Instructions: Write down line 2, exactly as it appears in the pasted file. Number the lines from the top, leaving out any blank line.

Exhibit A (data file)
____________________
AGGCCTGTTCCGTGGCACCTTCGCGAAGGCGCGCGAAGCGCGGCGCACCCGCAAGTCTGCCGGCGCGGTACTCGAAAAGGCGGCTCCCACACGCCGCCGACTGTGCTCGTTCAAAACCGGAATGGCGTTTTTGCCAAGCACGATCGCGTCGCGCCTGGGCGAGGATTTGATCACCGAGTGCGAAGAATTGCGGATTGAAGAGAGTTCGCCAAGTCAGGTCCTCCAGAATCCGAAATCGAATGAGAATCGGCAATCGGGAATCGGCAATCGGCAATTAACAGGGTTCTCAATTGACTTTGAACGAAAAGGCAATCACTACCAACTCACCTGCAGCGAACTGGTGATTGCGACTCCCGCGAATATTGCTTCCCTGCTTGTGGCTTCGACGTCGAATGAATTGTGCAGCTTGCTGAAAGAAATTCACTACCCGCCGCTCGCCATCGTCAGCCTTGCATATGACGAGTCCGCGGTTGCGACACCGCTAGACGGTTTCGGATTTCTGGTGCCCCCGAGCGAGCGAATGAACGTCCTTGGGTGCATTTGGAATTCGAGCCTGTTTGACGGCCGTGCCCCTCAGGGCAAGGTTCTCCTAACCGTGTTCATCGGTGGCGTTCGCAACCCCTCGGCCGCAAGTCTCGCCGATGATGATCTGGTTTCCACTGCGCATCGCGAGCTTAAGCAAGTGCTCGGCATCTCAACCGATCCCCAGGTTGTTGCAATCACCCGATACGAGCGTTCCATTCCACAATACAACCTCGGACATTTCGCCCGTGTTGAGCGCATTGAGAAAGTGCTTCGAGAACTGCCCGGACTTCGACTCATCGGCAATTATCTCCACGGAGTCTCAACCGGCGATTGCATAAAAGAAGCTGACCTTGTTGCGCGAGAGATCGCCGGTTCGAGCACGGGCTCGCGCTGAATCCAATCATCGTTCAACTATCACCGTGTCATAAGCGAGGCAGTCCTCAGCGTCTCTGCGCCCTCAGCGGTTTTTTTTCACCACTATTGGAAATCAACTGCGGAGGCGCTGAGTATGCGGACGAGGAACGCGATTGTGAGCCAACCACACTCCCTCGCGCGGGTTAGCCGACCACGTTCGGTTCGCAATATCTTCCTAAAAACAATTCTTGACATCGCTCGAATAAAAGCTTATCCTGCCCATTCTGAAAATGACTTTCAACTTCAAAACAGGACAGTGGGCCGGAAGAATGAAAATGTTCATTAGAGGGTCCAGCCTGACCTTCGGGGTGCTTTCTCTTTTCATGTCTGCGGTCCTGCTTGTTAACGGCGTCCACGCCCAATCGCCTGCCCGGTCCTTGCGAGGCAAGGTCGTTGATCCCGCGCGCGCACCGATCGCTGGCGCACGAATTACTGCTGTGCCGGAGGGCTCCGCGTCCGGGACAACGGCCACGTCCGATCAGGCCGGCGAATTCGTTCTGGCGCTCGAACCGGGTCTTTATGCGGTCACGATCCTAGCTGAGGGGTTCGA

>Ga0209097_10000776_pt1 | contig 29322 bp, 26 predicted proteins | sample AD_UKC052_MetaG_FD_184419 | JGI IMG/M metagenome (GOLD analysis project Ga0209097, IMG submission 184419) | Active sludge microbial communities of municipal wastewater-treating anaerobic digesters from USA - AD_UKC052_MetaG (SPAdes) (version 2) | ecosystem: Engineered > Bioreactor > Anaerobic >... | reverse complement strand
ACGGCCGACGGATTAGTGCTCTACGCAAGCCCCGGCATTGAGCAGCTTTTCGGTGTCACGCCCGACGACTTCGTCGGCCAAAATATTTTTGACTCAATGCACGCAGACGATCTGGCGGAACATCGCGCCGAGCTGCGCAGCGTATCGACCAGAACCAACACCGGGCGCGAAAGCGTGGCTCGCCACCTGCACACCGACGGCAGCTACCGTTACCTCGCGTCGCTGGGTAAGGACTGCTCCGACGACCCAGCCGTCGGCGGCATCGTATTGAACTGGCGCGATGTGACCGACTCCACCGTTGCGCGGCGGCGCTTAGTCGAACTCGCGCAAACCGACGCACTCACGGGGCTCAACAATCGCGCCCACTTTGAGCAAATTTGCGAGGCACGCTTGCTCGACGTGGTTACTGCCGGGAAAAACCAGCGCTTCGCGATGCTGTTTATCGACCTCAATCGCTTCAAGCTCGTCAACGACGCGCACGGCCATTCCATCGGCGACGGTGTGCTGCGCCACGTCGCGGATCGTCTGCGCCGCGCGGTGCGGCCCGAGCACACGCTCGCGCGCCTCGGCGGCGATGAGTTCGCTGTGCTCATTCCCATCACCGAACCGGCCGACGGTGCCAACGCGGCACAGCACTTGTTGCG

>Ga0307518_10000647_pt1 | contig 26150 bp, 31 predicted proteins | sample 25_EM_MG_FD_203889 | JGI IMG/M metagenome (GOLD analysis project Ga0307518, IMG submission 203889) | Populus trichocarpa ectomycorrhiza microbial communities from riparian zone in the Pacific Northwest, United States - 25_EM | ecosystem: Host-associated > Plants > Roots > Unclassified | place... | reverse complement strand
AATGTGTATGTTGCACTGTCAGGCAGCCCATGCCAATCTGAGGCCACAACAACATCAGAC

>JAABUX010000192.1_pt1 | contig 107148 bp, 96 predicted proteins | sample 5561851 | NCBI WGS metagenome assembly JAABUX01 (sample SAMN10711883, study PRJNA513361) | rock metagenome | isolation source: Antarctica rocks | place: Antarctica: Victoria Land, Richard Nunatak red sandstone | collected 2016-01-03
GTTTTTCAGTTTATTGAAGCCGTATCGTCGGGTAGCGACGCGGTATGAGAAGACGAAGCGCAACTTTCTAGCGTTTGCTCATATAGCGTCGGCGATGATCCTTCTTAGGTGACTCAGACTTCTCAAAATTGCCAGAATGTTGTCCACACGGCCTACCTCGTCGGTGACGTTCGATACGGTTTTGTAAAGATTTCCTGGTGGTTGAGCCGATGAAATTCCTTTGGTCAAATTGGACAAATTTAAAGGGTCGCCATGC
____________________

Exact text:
>Ga0209097_10000776_pt1 | contig 29322 bp, 26 predicted proteins | sample AD_UKC052_MetaG_FD_184419 | JGI IMG/M metagenome (GOLD analysis project Ga0209097, IMG submission 184419) | Active sludge microbial communities of municipal wastewater-treating anaerobic digesters from USA - AD_UKC052_MetaG (SPAdes) (version 2) | ecosystem: Engineered > Bioreactor > Anaerobic >... | reverse complement strand